"It's possible to become too dry, too corporate, too much about making money. I think what's delightful about 'I'm Feeling Lucky' is that it reminds you there are real people here," Google exec Marissa Mayer explained, or at least tried to. gawker.com/324927 –  user1721135 Apr 12 '13 at 19:42

Sometimes things exist not because they still make sense, but because their presence is an affordance -- i.e. it works not because it's good, but because the visitor understands what it is, what it does, and how to use it, because they've been inculcated over years with this knowledge.

The "I'm Feeling Lucky" button is a grand example of this, because as you've mentioned, it's pretty useless as an actual feature -- but it exists as part of Google's branding at this point. After all, it's something that you only see if you're going to Google's home page now, which most people don't even use for the majority of their searches anymore unless they have Google as a home page -- after all, this button isn't visible on mobile phones or built-in search bars in the browser. Thanks to Google Instant, it doesn't even affect people's ability to search anymore.

Hey, reinforcing "Yes, you're at the Google site, we even have the button" is as good a purpose as any.

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The article mentioned by Tom also has this statement from Google Search boss: "It's possible to become too dry, too corporate, too much about making money." She said, "I think what's delightful about 'I'm Feeling Lucky' is that it reminds you there are real people here." –  this.lau_ Dec 13 '12 at 2:37
    
It isn't completely useless. It works fine if you disable javascript. Personally, I added an "I'm feeling lucky" search accelerator to my browser. I admit that both of these reasons apply to only a tiny minority of users. –  Brian Dec 14 '12 at 21:29

Interestingly, the button costs google up to $110 million per year.

In 2007, Google search boss Marissa Mayer estimated that 1% of all Google searches go through the I'm Feeling Lucky button – skipping Google's search results pages entirely.

That meant that Google showed ZERO ads (and therefore got ZERO ad clicks) on 1% of all Google search queries. Back in 2007, an analyst suggested the "I'm Feeling Lucky" button probably cost Google as much as $110 million per year.

So they must have a good reason to keep it.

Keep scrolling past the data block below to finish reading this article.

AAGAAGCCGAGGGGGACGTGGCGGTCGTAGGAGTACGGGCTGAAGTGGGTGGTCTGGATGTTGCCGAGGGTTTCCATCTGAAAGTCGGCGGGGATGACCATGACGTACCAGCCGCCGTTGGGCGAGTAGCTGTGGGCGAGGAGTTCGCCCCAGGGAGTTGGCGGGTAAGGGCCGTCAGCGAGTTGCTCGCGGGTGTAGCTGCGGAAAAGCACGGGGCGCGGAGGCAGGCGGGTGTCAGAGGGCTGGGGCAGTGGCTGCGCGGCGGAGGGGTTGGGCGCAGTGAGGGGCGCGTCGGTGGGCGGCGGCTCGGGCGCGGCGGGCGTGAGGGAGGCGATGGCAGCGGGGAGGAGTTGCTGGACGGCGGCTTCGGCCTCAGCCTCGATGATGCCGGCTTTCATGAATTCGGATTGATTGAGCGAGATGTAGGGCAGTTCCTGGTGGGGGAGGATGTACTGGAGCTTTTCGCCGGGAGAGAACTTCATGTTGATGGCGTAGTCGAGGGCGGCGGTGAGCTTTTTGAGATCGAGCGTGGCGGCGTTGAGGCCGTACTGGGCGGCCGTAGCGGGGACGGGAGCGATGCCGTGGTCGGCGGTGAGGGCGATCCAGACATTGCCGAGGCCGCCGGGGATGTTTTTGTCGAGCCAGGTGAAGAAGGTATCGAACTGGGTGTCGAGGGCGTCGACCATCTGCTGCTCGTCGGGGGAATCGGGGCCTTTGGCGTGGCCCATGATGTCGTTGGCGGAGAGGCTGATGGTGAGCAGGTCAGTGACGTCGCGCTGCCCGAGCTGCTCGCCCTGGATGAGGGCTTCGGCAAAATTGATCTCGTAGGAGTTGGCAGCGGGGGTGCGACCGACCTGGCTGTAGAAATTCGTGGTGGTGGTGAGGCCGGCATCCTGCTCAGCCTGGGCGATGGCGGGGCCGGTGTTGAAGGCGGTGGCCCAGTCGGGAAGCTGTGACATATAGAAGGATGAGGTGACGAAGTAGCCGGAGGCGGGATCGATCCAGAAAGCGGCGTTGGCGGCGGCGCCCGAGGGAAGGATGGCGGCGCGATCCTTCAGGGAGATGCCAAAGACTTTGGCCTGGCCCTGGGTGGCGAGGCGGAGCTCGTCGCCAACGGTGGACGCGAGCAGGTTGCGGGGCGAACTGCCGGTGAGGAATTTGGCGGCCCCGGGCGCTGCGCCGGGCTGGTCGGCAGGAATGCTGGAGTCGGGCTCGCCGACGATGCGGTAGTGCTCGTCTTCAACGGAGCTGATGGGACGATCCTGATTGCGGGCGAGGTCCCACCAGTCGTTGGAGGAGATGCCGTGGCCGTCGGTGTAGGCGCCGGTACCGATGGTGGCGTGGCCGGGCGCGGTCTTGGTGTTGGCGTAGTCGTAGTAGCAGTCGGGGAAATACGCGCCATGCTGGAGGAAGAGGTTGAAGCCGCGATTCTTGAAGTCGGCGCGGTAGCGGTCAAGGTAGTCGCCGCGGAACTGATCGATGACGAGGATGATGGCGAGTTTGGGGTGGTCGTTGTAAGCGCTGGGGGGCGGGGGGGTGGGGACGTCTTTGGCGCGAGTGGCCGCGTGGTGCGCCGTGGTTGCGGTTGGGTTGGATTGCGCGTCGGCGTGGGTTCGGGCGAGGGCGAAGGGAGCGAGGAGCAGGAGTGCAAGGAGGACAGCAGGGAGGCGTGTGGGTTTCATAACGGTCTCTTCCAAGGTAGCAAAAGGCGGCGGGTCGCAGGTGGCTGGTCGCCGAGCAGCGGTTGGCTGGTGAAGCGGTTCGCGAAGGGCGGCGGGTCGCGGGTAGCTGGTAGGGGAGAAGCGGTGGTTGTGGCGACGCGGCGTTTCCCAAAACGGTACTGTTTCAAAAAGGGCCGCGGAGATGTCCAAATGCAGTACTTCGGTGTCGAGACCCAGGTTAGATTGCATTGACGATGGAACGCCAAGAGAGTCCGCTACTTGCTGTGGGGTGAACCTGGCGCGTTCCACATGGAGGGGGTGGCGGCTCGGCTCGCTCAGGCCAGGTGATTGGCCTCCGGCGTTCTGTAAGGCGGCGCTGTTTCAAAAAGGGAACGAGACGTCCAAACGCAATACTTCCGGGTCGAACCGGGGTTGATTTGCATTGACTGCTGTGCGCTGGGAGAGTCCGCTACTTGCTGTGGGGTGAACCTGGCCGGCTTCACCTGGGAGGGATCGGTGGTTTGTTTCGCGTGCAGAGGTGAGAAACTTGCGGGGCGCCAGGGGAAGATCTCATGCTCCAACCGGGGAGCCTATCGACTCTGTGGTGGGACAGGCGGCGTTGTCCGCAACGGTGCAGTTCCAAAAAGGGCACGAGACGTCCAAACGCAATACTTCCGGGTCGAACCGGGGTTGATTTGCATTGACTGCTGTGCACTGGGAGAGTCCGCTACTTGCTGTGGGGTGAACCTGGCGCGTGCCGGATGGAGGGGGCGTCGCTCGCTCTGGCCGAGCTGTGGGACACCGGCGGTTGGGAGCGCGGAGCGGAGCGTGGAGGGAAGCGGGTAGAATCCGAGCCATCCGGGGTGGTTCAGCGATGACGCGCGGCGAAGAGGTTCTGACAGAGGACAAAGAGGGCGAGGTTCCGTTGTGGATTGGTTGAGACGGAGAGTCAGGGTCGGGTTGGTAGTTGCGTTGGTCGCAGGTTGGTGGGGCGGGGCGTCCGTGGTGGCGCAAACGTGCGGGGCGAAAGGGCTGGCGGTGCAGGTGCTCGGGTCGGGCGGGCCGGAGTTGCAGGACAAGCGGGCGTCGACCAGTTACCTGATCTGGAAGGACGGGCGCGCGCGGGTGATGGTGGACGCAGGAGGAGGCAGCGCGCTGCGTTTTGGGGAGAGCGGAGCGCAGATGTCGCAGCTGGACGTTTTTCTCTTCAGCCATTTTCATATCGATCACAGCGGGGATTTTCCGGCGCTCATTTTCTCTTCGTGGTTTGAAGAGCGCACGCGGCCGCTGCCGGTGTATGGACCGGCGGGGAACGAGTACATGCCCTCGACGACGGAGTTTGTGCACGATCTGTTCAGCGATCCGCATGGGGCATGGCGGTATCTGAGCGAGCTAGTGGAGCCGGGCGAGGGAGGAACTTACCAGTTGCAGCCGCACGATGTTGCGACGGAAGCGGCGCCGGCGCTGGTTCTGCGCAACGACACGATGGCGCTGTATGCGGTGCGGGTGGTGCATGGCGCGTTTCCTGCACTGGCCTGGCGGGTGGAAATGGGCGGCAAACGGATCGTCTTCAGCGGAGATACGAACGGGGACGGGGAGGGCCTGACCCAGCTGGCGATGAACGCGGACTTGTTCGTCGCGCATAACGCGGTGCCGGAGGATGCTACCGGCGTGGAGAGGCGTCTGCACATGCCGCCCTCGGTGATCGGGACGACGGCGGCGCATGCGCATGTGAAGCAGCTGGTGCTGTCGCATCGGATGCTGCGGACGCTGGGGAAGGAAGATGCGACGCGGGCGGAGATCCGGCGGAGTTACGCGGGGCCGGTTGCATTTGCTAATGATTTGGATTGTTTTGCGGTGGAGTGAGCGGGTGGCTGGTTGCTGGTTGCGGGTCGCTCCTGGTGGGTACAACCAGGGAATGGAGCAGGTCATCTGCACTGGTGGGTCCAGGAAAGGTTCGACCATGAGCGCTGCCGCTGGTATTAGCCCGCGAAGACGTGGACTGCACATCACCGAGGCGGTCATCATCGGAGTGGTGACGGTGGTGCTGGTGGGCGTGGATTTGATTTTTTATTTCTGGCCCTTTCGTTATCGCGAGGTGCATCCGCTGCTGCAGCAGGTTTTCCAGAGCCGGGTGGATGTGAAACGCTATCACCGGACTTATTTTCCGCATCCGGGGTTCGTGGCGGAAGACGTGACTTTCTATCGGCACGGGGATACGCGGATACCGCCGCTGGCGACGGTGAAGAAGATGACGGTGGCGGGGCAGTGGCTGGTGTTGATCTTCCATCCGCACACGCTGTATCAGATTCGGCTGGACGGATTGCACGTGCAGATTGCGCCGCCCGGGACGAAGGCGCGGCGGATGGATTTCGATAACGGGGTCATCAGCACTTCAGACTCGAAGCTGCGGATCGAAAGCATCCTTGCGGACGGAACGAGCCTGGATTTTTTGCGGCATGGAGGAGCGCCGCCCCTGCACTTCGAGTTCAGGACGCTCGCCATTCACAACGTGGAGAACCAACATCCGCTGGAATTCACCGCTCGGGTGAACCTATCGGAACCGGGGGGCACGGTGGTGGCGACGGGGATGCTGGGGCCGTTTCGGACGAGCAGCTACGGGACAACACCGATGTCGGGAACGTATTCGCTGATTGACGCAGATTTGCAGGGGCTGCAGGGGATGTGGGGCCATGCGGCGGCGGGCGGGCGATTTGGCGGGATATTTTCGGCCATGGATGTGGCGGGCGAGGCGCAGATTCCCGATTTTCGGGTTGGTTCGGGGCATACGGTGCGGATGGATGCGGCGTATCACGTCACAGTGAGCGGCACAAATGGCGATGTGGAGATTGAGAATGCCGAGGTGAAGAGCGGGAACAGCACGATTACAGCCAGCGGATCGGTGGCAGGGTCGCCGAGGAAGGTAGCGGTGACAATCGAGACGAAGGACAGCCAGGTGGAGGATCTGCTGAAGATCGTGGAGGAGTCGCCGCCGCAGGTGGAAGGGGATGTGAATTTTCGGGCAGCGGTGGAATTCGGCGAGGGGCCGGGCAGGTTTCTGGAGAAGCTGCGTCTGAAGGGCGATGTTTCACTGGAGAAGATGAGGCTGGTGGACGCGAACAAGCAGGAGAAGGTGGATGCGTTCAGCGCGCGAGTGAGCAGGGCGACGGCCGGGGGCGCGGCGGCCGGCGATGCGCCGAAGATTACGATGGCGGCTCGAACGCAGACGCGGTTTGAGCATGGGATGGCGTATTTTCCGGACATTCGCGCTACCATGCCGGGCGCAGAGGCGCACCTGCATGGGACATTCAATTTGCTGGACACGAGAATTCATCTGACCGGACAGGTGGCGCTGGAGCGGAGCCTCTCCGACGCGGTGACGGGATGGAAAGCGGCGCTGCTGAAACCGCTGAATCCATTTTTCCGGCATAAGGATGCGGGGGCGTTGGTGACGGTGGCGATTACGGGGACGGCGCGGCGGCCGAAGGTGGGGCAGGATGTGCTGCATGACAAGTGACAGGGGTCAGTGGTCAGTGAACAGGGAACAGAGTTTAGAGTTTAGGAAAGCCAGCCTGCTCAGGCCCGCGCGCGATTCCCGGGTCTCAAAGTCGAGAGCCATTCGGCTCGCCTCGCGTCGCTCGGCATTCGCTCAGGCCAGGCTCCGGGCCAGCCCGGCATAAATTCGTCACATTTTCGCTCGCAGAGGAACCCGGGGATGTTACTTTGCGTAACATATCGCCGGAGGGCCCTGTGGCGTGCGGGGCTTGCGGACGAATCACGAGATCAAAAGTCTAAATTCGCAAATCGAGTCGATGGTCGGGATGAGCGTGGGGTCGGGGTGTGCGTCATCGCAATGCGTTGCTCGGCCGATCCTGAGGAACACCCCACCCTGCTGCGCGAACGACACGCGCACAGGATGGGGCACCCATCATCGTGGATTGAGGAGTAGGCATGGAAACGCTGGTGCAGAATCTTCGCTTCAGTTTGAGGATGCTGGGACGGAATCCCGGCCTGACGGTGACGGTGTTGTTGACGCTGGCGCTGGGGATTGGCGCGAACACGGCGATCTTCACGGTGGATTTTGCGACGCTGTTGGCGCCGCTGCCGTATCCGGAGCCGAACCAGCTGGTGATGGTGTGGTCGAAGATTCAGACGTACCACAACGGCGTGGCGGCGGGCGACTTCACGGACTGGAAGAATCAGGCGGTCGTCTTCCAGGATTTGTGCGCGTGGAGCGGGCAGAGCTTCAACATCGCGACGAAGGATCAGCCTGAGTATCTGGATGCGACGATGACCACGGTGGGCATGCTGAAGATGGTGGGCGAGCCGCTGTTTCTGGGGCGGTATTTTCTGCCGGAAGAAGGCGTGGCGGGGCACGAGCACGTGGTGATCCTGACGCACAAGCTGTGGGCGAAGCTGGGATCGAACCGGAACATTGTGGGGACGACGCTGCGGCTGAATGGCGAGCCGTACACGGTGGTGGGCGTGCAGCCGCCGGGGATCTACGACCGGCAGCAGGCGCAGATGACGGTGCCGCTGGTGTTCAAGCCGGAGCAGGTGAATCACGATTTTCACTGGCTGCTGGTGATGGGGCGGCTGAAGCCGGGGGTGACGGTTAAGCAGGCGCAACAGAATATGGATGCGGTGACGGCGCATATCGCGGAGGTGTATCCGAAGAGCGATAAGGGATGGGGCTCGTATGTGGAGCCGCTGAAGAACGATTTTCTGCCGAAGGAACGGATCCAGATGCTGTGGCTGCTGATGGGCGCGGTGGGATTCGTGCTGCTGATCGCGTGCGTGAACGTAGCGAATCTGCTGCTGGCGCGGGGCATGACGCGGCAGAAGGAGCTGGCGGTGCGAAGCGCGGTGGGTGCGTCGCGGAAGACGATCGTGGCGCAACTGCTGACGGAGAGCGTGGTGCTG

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Correction: the button USED to cost Google $110 million per year, back in 2010. It doesn't anymore thanks to Google Instant. –  Rachel Keslensky Dec 13 '12 at 4:44

I think it all comes down to "progressive enhancement". You are quite right that across Google domains it automatically begins to search....in modern browsers. But in older browsers, users still have to click search or hit enter. And so the 'I'm Feeling Lucky' button is left as a valid alternative option to retrieving search listings.

For example, so many users search for 'Facebook' to access it, so for users on older browsers it makes more sense to hit 'I'm Feeling Lucky' and go straight to Facebook, rather than actually performing a search and then clicking on a result.

As Jimmy mentioned, it's important to keep it alongside the Search box, because its function is directly related to what you type in.

You ask: Why still display it on modern browsers? We can only speculate. Maybe it is just a matter of consistency. So that whether you use Google at home on your new computer, or at a hospital on a ten year old machine running IE6. The view remains the same: one search box, two buttons.

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But if that's the case, why not detect the browser and modify the display based on the which browser is being used? Surely there are enough people using modern browsers for it to matter. –  3nafish Dec 12 '12 at 22:44
    
@3nafish See updated answer :) –  slawrence10 Dec 12 '12 at 23:04
    
Are you sure it actually works on the older browsers? It brings users to a completely different place in the newer browsers. –  Vlad Spreys Apr 12 '13 at 23:11

Why is the button near the search field? Because "I'm feeling lucky" still takes an argument from the main search field, so it needs to be grouped with it in order for that interaction to be understood.

Why don't they pull it away and emphasise it? Because that would remove focus from the main field, or worse, have the user pulled in two directions simultaneously. That's bad.

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Can you explain what you mean by "still takes an argument from the main search field"? At least in the version of Google I'm accessing (as described above), as soon as you enter anything in the search field, the page changes and the "I'm Feeling Lucky" button goes away. –  3nafish Dec 12 '12 at 22:14
    
@3nafish - that's only the behaviour on .com; .co.uk retains the standard behaviour. –  Jimmy Breck-McKye Dec 12 '12 at 22:19
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Okay. I realize that Google is constantly testing out different versions of its homepage. (The link I included mentions that they're usually testing 50-200 different versions at a time, although those probably aren't all changes in the interface.) That's why I specified how my version of Google functions. I'm interested in why it functions that way for me, even if it does function other ways elsewhere. –  3nafish Dec 12 '12 at 22:24